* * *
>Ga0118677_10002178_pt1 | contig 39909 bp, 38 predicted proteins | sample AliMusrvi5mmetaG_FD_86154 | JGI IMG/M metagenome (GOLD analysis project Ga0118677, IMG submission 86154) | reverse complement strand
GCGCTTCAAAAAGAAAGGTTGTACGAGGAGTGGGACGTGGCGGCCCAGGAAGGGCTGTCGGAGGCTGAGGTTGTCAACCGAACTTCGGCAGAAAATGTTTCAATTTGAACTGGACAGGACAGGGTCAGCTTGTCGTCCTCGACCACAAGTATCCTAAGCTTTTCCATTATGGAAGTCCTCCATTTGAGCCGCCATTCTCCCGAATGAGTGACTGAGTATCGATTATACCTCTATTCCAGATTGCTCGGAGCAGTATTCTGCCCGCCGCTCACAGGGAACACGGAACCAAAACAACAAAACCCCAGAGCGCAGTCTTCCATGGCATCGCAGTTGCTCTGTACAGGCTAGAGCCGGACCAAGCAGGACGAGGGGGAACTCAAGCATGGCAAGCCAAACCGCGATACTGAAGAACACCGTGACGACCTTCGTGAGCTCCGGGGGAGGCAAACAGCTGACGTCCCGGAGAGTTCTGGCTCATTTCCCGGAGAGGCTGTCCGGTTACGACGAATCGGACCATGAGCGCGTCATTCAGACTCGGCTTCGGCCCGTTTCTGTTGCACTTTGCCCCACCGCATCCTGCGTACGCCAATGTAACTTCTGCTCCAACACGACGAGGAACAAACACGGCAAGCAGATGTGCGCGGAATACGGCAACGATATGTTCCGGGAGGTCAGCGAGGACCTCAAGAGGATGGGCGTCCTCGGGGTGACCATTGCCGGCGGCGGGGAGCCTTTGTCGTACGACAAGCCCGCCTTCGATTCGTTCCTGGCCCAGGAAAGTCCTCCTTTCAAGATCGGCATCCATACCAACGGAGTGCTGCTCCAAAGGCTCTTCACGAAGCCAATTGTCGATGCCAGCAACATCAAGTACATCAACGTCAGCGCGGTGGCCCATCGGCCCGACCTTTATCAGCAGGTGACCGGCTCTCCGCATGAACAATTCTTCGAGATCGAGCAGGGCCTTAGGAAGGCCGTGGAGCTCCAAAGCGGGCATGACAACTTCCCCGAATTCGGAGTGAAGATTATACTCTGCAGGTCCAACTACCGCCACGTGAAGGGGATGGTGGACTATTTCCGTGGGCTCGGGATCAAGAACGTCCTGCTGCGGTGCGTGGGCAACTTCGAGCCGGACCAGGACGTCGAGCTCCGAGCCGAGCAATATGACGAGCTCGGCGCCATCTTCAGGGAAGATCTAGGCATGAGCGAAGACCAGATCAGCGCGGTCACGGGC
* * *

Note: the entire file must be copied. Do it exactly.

>Ga0118677_10002178_pt1 | contig 39909 bp, 38 predicted proteins | sample AliMusrvi5mmetaG_FD_86154 | JGI IMG/M metagenome (GOLD analysis project Ga0118677, IMG submission 86154) | reverse complement strand
GCGCTTCAAAAAGAAAGGTTGTACGAGGAGTGGGACGTGGCGGCCCAGGAAGGGCTGTCGGAGGCTGAGGTTGTCAACCGAACTTCGGCAGAAAATGTTTCAATTTGAACTGGACAGGACAGGGTCAGCTTGTCGTCCTCGACCACAAGTATCCTAAGCTTTTCCATTATGGAAGTCCTCCATTTGAGCCGCCATTCTCCCGAATGAGTGACTGAGTATCGATTATACCTCTATTCCAGATTGCTCGGAGCAGTATTCTGCCCGCCGCTCACAGGGAACACGGAACCAAAACAACAAAACCCCAGAGCGCAGTCTTCCATGGCATCGCAGTTGCTCTGTACAGGCTAGAGCCGGACCAAGCAGGACGAGGGGGAACTCAAGCATGGCAAGCCAAACCGCGATACTGAAGAACACCGTGACGACCTTCGTGAGCTCCGGGGGAGGCAAACAGCTGACGTCCCGGAGAGTTCTGGCTCATTTCCCGGAGAGGCTGTCCGGTTACGACGAATCGGACCATGAGCGCGTCATTCAGACTCGGCTTCGGCCCGTTTCTGTTGCACTTTGCCCCACCGCATCCTGCGTACGCCAATGTAACTTCTGCTCCAACACGACGAGGAACAAACACGGCAAGCAGATGTGCGCGGAATACGGCAACGATATGTTCCGGGAGGTCAGCGAGGACCTCAAGAGGATGGGCGTCCTCGGGGTGACCATTGCCGGCGGCGGGGAGCCTTTGTCGTACGACAAGCCCGCCTTCGATTCGTTCCTGGCCCAGGAAAGTCCTCCTTTCAAGATCGGCATCCATACCAACGGAGTGCTGCTCCAAAGGCTCTTCACGAAGCCAATTGTCGATGCCAGCAACATCAAGTACATCAACGTCAGCGCGGTGGCCCATCGGCCCGACCTTTATCAGCAGGTGACCGGCTCTCCGCATGAACAATTCTTCGAGATCGAGCAGGGCCTTAGGAAGGCCGTGGAGCTCCAAAGCGGGCATGACAACTTCCCCGAATTCGGAGTGAAGATTATACTCTGCAGGTCCAACTACCGCCACGTGAAGGGGATGGTGGACTATTTCCGTGGGCTCGGGATCAAGAACGTCCTGCTGCGGTGCGTGGGCAACTTCGAGCCGGACCAGGACGTCGAGCTCCGAGCCGAGCAATATGACGAGCTCGGCGCCATCTTCAGGGAAGATCTAGGCATGAGCGAAGACCAGATCAGCGCGGTCACGGGC